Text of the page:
Premillennial belief is a bit more complex as there are two forms that it comes in. Normal Premillennialists, also known as historical premillennialists, believe in the rapture, a time in the future where Christ will “return” to take all the faithful up to heaven with Him. Following that will be a period of great tribulation and persecution, the time of the rule of the antichrist, and the period when the judgments that we have read about will be poured out on the earth. This will also be the last chance for people to turn to Christ. At the end of this period, which many believe will be seven years, drawing on the numbers from different parts of Revelation, Christ will return and set up His millennial reign on earth which will mark the period when Satan is bound as well. All of this will take place for 1,000 years which will be followed by the final judgment and eternity. This belief was held early on in the church but started to die out mid 300’s B.C. and was given little consideration until it was revived in the post-reformation era.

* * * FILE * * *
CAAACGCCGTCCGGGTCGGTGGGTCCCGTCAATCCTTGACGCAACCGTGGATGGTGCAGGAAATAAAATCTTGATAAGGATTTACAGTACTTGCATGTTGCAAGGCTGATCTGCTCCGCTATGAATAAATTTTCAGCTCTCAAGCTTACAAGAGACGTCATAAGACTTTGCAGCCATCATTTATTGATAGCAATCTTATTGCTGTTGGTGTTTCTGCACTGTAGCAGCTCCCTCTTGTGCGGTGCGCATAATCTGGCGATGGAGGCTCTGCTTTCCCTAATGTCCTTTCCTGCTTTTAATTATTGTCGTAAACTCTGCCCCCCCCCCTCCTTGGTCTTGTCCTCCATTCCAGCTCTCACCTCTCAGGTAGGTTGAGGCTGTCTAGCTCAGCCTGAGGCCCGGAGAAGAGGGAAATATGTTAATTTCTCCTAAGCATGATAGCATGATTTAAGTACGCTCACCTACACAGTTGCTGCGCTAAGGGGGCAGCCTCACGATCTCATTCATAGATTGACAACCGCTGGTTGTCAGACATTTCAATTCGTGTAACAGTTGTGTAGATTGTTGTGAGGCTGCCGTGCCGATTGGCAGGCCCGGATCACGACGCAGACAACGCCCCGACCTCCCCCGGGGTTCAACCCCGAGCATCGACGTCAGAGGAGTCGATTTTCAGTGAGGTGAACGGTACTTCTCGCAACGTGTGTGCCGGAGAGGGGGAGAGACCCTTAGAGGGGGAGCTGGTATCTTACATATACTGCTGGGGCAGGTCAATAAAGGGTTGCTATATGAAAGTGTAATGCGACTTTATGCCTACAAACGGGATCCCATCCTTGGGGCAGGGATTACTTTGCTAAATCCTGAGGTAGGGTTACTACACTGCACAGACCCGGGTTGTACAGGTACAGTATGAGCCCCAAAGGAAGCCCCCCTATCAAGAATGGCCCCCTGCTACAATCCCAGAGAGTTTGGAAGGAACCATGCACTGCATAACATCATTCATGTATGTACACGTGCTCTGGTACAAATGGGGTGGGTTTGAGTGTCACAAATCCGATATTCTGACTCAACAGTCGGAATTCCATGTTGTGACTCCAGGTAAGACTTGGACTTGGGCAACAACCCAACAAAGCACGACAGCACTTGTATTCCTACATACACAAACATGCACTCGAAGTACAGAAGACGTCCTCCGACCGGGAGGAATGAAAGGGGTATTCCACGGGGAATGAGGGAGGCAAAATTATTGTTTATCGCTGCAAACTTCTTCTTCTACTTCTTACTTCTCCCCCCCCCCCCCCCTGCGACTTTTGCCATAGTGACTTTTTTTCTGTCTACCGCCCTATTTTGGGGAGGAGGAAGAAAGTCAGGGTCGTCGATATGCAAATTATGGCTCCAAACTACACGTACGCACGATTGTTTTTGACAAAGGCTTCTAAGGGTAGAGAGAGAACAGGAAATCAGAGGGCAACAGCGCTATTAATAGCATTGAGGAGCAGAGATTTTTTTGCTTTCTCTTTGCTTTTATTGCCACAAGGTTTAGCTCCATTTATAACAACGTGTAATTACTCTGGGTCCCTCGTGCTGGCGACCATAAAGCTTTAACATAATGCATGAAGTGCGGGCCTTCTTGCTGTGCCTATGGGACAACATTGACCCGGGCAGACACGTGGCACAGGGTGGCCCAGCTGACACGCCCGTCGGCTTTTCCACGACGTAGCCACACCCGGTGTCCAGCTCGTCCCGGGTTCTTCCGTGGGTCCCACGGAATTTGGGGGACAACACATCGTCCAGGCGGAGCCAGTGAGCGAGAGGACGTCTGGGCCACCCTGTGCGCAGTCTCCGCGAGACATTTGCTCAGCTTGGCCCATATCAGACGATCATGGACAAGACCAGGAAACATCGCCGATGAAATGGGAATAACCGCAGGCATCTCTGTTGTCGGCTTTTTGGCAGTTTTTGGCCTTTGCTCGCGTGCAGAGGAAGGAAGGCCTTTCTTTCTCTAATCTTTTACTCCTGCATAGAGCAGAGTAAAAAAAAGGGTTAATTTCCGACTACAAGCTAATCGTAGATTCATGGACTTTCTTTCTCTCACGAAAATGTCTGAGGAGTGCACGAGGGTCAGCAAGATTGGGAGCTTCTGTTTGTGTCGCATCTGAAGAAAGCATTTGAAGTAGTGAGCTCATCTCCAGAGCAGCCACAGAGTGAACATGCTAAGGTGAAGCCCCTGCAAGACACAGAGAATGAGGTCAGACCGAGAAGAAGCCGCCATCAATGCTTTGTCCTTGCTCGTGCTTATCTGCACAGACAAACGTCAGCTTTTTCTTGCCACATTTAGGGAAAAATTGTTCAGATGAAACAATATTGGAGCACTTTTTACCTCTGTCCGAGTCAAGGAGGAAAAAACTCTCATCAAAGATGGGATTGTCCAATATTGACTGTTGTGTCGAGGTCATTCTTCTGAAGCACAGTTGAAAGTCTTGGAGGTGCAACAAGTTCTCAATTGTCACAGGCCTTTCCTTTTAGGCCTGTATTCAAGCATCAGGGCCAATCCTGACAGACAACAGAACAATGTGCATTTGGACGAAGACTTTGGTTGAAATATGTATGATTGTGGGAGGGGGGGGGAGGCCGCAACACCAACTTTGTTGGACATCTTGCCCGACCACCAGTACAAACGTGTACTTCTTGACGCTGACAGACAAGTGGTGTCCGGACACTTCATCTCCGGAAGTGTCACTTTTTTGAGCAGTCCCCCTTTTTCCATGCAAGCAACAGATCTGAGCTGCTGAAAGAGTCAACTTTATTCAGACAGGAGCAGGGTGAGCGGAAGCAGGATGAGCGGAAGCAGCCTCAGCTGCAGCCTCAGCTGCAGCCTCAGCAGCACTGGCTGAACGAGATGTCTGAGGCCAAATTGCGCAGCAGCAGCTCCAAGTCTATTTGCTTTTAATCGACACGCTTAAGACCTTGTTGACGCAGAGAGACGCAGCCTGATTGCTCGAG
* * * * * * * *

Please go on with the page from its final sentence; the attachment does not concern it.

Dispensational Premillennialism offers a similar premillennialist view but casts it within a greater understanding of how God deals with humanity in different, successive ways, or dispensations, throughout time. Each dispensation is a further revelation and offers a new understanding of God and the way He deals with humankind. Another marker of Dispensational Premillennialism is the literal view taken on the differences between Israel and the Church. God’s dealing with the world through the Church is different than His dealing with Israel, prior to Christ, and He will return to His work with Israel post-rapture, during the time of the tribulation. Those sealed from the tribes of Israel, then, would be an actual number of Jewish people saved prior to Christ’s physical return roughly seven years after the Rapture. This particular spin on Premillennialism comes largely from U.S. Biblical Fundamentalists, finding a most of its roots in the 1800’s, and has become widely popular in U.S. culture. Many books such as the widely popular Left Behind series have been written from this perspective and have served to popularize this theory all the more. Much of the political dealings with Israel as well as a number of other things throughout western culture have been influenced by the Fundamentalist influence, something you won’t find much in Christianity throughout the rest of the world.